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January 1967

Intravenous Administration of Modified Gamma Globulin: Several Studies on a Patient With Agammaglobulinemia

Author Affiliations


From the Department of Medicine, Washington University School of Medicine, St Louis.

Arch Intern Med. 1967;119(1):60-64. doi:10.1001/archinte.1967.00290190108008

Persons injected intravenously with human γ-globulin may develop symptoms which include anxiety, flushing of the face, a constricting feeling in the chest, muscle pain in the trunk or thighs, nausea and vomiting, fever, and rarely collapse.1-3 In one study seven of 54 subjects receiving 110 ml of 1.5% γ-globulin solution intravenously experienced a reaction.1 However, readministration, if within 72 hours, was well tolerated even by those who previously had reacted unfavorably. Individual susceptibility as well as rate of infusion, total amount given and perhaps the specific γ-globulin preparation may be determinants in the frequency and severity of symptoms. Peculiarly, the incidence of systemic reactions was extremely high in those with antibody deficiency syndromes such as primary agammaglobulinemia.1,4 By contrast, pepsin treated preparations of γ-globulin elicited few or no symptoms when given to people with a variety of diseases including agammaglobulinemia.5-7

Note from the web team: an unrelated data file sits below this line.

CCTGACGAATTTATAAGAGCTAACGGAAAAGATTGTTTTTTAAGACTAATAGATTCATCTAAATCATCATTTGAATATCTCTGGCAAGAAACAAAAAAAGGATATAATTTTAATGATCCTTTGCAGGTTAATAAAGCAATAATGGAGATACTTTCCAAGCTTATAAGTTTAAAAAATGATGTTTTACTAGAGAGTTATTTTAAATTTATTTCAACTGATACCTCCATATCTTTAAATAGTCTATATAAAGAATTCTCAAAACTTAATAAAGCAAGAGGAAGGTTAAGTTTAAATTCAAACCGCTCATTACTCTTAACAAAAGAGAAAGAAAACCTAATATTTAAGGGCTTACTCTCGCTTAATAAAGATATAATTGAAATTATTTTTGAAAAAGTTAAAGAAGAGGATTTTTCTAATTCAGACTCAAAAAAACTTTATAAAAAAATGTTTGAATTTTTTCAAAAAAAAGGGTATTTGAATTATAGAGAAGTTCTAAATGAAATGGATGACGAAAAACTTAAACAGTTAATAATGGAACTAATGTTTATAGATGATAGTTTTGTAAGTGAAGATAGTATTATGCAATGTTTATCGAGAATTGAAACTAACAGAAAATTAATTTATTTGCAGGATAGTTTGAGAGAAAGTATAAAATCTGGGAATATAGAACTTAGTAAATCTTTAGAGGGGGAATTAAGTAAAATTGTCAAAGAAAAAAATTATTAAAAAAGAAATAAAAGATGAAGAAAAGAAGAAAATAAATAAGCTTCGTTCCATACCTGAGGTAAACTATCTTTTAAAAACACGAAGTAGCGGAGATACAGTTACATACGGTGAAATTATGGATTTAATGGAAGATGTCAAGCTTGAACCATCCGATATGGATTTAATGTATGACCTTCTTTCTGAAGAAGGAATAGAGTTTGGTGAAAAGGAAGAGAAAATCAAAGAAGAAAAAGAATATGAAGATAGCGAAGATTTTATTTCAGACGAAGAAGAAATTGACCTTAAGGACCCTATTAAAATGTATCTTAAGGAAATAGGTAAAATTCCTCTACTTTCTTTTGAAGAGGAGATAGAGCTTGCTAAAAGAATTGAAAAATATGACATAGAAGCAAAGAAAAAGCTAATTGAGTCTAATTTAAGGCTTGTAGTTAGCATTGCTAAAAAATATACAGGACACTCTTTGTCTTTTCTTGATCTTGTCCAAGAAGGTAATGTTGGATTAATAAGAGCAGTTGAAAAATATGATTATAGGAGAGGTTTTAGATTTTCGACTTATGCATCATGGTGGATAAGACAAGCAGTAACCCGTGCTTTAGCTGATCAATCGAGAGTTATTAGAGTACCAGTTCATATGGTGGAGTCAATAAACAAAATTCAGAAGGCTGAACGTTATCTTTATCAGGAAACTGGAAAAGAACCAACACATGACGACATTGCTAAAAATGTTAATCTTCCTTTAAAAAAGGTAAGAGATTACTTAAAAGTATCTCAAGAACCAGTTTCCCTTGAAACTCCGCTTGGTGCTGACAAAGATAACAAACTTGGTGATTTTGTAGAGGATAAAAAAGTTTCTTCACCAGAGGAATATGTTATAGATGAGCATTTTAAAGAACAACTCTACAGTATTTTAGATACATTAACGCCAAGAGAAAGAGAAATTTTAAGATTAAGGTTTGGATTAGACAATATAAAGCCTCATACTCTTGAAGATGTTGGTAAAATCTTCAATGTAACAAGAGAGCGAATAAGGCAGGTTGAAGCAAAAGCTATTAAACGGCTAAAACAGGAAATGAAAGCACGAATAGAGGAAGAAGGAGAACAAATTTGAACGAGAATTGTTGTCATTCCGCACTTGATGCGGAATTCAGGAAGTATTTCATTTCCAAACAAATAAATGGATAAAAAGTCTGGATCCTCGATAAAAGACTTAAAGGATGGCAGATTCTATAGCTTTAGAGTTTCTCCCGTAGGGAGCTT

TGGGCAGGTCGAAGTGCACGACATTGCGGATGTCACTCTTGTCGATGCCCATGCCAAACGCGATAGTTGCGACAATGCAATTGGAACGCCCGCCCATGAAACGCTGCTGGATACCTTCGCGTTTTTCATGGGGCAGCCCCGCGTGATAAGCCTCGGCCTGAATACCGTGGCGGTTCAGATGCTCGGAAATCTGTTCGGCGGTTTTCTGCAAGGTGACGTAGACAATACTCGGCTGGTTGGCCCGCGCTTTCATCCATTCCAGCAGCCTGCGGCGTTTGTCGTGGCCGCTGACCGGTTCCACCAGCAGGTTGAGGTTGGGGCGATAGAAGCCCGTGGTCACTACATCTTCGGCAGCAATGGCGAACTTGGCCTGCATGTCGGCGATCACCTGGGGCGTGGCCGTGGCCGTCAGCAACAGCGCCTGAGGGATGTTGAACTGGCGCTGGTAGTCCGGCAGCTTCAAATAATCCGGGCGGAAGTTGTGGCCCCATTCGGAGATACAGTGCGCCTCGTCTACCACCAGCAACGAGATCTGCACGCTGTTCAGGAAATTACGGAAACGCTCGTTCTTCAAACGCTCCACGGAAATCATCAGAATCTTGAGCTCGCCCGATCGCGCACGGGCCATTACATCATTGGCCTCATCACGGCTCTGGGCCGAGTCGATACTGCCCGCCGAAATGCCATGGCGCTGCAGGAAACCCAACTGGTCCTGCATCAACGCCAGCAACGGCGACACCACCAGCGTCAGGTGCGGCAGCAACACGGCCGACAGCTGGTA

The present report describes symptoms and laboratory findings observed during

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